Checking things over after the estate sale, I looked at this home in a special way, knowing I would see some of these things for the last time. The wedding toast goblets, carefully placed back in their windowed box in 1941 and probably never used again, only to have the daughter give them away 73 years later. I couldn’t even look at Mom’s bridal veil, left unpurchased and ready to be sent off to the second-hand store. Could I keep it? I had my own wedding dress and it was also time for my husband and I to part with some treasures as we, in turn, downsize, since our son left to create his own life. I already have too many of my own things…shall I create for my son at some future time the burdens I am feeling now?
Poignant memories hit me as I visited each room. Here is the milk chute in the kitchen, a relic from the fifties when glass milk bottles were delivered through a hole in the wall covered only by a levered door. I can’t recall how many times I shimmied my once-skinny butt through that square to let in a keyless parent.
There in Dad’s workshop was the work bench with attached vice grip, once kept constangly busy. Several Chase and Sanborn coffee cans were piled high with nuts, bolts and screws that awaited use for decade after decade. I tried to snuff out the emotions I felt when I realized my dad’s hands were the last to handle them, and I would be the last in the family to touch them before they were either sold for fractions of pennies or end up in a landfill. All those good useable woodworker’s tools he carefully saved. For the first time I truly understood what it was like to be my parents, not wanting to throw out a thing because its demise in a junk yard is such a waste.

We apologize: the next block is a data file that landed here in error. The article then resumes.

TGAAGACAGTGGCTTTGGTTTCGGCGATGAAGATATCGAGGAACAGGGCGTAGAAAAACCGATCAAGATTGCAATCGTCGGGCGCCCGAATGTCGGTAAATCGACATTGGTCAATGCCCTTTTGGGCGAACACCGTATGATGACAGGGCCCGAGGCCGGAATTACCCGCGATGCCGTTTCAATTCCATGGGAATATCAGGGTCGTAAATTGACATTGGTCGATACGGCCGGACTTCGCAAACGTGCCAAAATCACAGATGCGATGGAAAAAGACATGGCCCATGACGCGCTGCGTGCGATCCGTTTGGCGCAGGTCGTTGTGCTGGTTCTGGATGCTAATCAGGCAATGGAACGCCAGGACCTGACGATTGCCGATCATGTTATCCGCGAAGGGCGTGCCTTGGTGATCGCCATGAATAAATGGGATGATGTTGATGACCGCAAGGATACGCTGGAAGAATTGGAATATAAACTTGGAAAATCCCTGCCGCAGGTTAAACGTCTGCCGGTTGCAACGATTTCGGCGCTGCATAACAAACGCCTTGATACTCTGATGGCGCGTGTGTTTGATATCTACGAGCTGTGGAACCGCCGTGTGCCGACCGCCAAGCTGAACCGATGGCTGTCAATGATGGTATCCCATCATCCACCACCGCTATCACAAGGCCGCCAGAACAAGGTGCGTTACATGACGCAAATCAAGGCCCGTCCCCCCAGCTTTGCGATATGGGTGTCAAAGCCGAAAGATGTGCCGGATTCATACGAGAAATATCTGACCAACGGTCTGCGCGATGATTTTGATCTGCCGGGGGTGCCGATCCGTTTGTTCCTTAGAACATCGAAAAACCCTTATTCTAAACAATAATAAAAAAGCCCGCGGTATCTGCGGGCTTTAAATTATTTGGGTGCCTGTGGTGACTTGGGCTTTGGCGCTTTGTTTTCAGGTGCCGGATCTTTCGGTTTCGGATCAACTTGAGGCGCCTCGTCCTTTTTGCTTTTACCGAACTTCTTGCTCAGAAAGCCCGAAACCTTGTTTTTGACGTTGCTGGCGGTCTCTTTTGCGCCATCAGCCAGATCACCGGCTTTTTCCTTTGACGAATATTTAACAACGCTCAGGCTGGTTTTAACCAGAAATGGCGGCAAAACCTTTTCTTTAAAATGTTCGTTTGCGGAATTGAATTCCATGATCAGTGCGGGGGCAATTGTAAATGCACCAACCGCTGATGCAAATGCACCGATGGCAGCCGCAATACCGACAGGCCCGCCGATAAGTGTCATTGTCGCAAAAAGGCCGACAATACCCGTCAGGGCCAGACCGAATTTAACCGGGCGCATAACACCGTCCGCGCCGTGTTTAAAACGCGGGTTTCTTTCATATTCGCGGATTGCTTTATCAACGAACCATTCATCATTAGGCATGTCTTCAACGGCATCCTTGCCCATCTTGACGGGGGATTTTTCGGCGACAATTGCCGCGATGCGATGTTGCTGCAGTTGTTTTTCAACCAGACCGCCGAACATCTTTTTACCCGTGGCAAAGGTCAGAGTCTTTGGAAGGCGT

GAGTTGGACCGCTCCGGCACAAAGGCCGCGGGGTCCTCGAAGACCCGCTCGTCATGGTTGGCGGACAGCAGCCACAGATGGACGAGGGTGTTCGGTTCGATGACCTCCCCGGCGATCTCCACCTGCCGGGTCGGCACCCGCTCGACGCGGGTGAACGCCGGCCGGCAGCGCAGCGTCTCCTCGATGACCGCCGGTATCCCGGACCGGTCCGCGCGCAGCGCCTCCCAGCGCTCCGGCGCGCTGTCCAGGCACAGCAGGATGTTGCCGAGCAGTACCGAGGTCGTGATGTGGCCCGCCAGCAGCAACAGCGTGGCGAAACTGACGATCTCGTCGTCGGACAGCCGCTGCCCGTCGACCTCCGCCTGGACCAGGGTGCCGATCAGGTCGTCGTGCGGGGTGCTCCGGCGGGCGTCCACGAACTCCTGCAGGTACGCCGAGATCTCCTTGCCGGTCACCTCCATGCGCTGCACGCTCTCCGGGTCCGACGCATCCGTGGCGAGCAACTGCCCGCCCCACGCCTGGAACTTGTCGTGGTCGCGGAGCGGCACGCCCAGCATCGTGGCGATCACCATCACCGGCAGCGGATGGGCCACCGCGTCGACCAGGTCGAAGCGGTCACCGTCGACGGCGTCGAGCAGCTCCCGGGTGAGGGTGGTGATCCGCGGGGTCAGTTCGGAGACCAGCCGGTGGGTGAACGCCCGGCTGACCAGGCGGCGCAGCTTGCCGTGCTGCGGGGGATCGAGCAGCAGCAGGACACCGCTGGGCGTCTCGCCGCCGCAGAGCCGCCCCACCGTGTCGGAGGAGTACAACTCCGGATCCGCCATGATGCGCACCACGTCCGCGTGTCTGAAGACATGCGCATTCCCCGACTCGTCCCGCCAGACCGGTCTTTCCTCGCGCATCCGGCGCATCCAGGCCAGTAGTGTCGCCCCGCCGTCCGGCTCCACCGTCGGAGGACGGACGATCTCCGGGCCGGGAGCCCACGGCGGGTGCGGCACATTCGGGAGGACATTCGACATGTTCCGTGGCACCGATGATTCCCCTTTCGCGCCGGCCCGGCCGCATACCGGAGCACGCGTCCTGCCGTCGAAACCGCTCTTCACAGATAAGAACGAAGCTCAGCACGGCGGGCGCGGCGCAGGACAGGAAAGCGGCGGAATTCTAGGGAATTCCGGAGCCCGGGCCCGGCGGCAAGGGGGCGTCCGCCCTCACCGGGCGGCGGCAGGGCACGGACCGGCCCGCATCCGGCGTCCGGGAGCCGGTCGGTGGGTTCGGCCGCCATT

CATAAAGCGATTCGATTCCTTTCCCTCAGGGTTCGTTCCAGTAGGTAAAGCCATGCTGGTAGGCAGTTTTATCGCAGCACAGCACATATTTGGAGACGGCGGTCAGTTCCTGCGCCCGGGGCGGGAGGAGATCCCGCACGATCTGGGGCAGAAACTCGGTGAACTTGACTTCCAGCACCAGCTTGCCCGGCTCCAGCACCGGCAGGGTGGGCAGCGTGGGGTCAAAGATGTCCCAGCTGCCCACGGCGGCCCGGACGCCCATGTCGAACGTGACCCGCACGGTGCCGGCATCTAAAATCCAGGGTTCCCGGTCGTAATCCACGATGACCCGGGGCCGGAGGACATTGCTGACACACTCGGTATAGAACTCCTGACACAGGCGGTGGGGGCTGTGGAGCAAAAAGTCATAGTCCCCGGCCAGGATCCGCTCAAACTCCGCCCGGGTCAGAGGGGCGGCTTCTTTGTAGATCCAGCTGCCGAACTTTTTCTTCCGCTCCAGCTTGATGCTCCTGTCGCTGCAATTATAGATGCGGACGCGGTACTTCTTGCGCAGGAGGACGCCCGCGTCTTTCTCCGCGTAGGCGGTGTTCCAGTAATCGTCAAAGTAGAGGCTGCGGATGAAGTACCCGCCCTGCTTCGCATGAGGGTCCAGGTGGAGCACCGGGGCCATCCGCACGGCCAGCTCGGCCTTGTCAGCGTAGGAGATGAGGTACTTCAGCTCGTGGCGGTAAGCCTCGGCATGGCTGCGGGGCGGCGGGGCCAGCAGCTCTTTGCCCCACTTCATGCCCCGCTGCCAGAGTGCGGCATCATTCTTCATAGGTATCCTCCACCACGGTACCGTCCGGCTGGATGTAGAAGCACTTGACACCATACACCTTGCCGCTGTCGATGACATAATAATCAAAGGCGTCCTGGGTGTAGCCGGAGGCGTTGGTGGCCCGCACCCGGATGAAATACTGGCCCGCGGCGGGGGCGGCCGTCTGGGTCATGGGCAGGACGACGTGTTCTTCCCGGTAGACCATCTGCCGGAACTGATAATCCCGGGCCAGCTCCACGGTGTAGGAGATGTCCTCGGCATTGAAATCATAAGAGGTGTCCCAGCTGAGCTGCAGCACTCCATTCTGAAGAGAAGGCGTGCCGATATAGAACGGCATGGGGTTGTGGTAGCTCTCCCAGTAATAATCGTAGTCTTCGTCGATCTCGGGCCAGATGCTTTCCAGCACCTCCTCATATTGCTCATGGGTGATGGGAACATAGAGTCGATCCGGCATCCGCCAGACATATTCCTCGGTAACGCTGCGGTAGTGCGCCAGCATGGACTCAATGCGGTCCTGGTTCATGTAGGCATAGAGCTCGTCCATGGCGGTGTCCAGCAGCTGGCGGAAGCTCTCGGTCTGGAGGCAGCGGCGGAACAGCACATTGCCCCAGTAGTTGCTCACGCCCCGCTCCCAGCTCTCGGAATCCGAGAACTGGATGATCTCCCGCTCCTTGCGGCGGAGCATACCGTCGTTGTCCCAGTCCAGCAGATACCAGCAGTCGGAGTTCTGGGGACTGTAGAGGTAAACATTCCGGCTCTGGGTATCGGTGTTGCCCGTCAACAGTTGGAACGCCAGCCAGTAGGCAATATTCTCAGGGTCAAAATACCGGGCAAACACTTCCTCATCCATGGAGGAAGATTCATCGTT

I will miss the sounds peculiar only to this home, the way the gas meter whirs, a ping-y sound seated next to the metal sewer pipe tucked in a far corner of the basement. I will miss the sound particular doors have as they strike against their plates as they close. No other doors close quite the same as the doors you hear closing since you were very little; they are the sound of home.
Why are these memories painful? I had a happy childhood here; these memories should cause happiness, not pain. As I pondered this phenomenon, I realized somewhere deep down I was battling thoughts of acting like a traitor.
I am the traitor who is selling off all these happy memories, the house, the life-trinkets, to complete strangers who will never understand their value. Many of these items were very much loved in their use.
Then my practical mind takes over. Many of these items, the perfectly-ironed napkins and tablecloths have not been used in decades. Some of the vases and green class and flowered plates have been packed up in the basement for the same amount of time. Isn’t it a good thing to get them out in the light again, so that others can find them and give them new life and purpose? Maybe a new wedding couple can sip and interlock arms using the long-forgotten champagne glasses. I comfort myself with this thought and press on with my cleaning duties.
What positive can I make of giving away pieces of my life? It has been said by many spiritual traditions that holding on too dearly to the past can prevent you from becoming all you can be in the present, and therefore thwart aspects of your future.
After the closing, I came to drop off the keys, turned the lock for the last time, and stood at the curb sending thank you’s for all the kind, lovely days and blessings of hope that the new family would find as much love and happiness there as we did.
I’ll have to admit, there was a certain cleansing effect. I felt lighter, somewhere, tucked in the sadness. It was almost as if I didn’t want to admit that releasing the old was a good thing, that I was being disloyal to the good years and experiences at home. But it was time to release my sweet home to a younger family who had exciting plans to make it their own. I had to let it go. It was time. Sadness and relief. Sadness and relief. How these emotions can cohabitate the same moment baffles me, but it was true just the same. I breathed a heavy sigh, managed a smile, and drove away.
If this touches you at all, leave me a message and forward this link to a friend…and thanks!